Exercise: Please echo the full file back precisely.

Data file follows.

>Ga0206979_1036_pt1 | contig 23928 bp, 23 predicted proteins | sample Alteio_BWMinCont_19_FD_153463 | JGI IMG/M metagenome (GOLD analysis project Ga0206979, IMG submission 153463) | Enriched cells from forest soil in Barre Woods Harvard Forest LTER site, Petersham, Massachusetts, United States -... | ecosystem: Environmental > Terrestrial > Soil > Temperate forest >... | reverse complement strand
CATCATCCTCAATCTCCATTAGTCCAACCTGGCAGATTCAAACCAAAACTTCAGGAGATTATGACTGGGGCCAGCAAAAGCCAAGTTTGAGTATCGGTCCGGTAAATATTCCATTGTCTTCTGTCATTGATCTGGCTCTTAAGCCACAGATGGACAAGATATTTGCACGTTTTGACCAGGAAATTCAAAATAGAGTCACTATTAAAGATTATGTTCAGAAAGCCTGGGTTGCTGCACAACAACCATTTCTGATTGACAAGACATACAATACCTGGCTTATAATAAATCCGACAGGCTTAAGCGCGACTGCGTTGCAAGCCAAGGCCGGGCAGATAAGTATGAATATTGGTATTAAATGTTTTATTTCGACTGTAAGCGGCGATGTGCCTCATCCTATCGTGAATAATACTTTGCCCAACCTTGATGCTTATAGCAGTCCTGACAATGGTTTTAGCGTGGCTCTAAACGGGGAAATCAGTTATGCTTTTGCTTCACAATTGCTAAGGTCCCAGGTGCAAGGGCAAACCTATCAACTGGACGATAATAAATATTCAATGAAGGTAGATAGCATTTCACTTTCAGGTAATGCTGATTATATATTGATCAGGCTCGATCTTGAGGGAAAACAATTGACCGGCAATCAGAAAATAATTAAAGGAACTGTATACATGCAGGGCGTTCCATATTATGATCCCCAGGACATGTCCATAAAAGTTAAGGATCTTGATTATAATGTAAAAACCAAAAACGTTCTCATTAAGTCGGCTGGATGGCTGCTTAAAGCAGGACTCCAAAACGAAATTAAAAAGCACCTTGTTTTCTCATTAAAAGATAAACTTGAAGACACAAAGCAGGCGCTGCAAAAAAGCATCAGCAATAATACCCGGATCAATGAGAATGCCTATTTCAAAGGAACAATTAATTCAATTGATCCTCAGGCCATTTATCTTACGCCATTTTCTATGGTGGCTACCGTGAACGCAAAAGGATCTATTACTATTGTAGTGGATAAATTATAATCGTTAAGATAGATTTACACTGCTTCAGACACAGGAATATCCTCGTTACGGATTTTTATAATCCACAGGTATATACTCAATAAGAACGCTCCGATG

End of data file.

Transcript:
>Ga0206979_1036_pt1 | contig 23928 bp, 23 predicted proteins | sample Alteio_BWMinCont_19_FD_153463 | JGI IMG/M metagenome (GOLD analysis project Ga0206979, IMG submission 153463) | Enriched cells from forest soil in Barre Woods Harvard Forest LTER site, Petersham, Massachusetts, United States -... | ecosystem: Environmental > Terrestrial > Soil > Temperate forest >... | reverse complement strand
CATCATCCTCAATCTCCATTAGTCCAACCTGGCAGATTCAAACCAAAACTTCAGGAGATTATGACTGGGGCCAGCAAAAGCCAAGTTTGAGTATCGGTCCGGTAAATATTCCATTGTCTTCTGTCATTGATCTGGCTCTTAAGCCACAGATGGACAAGATATTTGCACGTTTTGACCAGGAAATTCAAAATAGAGTCACTATTAAAGATTATGTTCAGAAAGCCTGGGTTGCTGCACAACAACCATTTCTGATTGACAAGACATACAATACCTGGCTTATAATAAATCCGACAGGCTTAAGCGCGACTGCGTTGCAAGCCAAGGCCGGGCAGATAAGTATGAATATTGGTATTAAATGTTTTATTTCGACTGTAAGCGGCGATGTGCCTCATCCTATCGTGAATAATACTTTGCCCAACCTTGATGCTTATAGCAGTCCTGACAATGGTTTTAGCGTGGCTCTAAACGGGGAAATCAGTTATGCTTTTGCTTCACAATTGCTAAGGTCCCAGGTGCAAGGGCAAACCTATCAACTGGACGATAATAAATATTCAATGAAGGTAGATAGCATTTCACTTTCAGGTAATGCTGATTATATATTGATCAGGCTCGATCTTGAGGGAAAACAATTGACCGGCAATCAGAAAATAATTAAAGGAACTGTATACATGCAGGGCGTTCCATATTATGATCCCCAGGACATGTCCATAAAAGTTAAGGATCTTGATTATAATGTAAAAACCAAAAACGTTCTCATTAAGTCGGCTGGATGGCTGCTTAAAGCAGGACTCCAAAACGAAATTAAAAAGCACCTTGTTTTCTCATTAAAAGATAAACTTGAAGACACAAAGCAGGCGCTGCAAAAAAGCATCAGCAATAATACCCGGATCAATGAGAATGCCTATTTCAAAGGAACAATTAATTCAATTGATCCTCAGGCCATTTATCTTACGCCATTTTCTATGGTGGCTACCGTGAACGCAAAAGGATCTATTACTATTGTAGTGGATAAATTATAATCGTTAAGATAGATTTACACTGCTTCAGACACAGGAATATCCTCGTTACGGATTTTTATAATCCACAGGTATATACTCAATAAGAACGCTCCGATG